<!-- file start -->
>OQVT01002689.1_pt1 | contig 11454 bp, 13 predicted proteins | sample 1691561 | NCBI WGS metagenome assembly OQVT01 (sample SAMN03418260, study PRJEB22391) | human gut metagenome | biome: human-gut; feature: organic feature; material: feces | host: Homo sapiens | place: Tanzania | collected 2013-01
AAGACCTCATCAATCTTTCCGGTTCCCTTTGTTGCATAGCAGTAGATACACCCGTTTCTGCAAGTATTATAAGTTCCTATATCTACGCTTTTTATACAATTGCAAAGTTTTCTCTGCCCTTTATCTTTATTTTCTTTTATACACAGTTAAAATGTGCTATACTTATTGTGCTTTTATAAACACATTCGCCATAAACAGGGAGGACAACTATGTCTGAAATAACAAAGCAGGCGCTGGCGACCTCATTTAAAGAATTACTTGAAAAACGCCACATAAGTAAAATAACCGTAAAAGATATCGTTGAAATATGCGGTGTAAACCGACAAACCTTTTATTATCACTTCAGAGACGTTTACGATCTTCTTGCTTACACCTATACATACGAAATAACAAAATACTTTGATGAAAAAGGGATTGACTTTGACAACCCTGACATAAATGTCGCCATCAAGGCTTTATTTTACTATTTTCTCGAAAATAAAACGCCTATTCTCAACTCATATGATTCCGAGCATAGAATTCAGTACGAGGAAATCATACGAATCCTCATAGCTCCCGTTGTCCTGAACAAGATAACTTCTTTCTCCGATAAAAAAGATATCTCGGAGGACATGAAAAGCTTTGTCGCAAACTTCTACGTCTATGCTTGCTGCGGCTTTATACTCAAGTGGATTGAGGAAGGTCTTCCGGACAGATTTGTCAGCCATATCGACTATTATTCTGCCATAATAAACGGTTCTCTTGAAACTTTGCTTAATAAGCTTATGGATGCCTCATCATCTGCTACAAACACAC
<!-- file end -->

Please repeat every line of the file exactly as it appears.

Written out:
>OQVT01002689.1_pt1 | contig 11454 bp, 13 predicted proteins | sample 1691561 | NCBI WGS metagenome assembly OQVT01 (sample SAMN03418260, study PRJEB22391) | human gut metagenome | biome: human-gut; feature: organic feature; material: feces | host: Homo sapiens | place: Tanzania | collected 2013-01
AAGACCTCATCAATCTTTCCGGTTCCCTTTGTTGCATAGCAGTAGATACACCCGTTTCTGCAAGTATTATAAGTTCCTATATCTACGCTTTTTATACAATTGCAAAGTTTTCTCTGCCCTTTATCTTTATTTTCTTTTATACACAGTTAAAATGTGCTATACTTATTGTGCTTTTATAAACACATTCGCCATAAACAGGGAGGACAACTATGTCTGAAATAACAAAGCAGGCGCTGGCGACCTCATTTAAAGAATTACTTGAAAAACGCCACATAAGTAAAATAACCGTAAAAGATATCGTTGAAATATGCGGTGTAAACCGACAAACCTTTTATTATCACTTCAGAGACGTTTACGATCTTCTTGCTTACACCTATACATACGAAATAACAAAATACTTTGATGAAAAAGGGATTGACTTTGACAACCCTGACATAAATGTCGCCATCAAGGCTTTATTTTACTATTTTCTCGAAAATAAAACGCCTATTCTCAACTCATATGATTCCGAGCATAGAATTCAGTACGAGGAAATCATACGAATCCTCATAGCTCCCGTTGTCCTGAACAAGATAACTTCTTTCTCCGATAAAAAAGATATCTCGGAGGACATGAAAAGCTTTGTCGCAAACTTCTACGTCTATGCTTGCTGCGGCTTTATACTCAAGTGGATTGAGGAAGGTCTTCCGGACAGATTTGTCAGCCATATCGACTATTATTCTGCCATAATAAACGGTTCTCTTGAAACTTTGCTTAATAAGCTTATGGATGCCTCATCATCTGCTACAAACACAC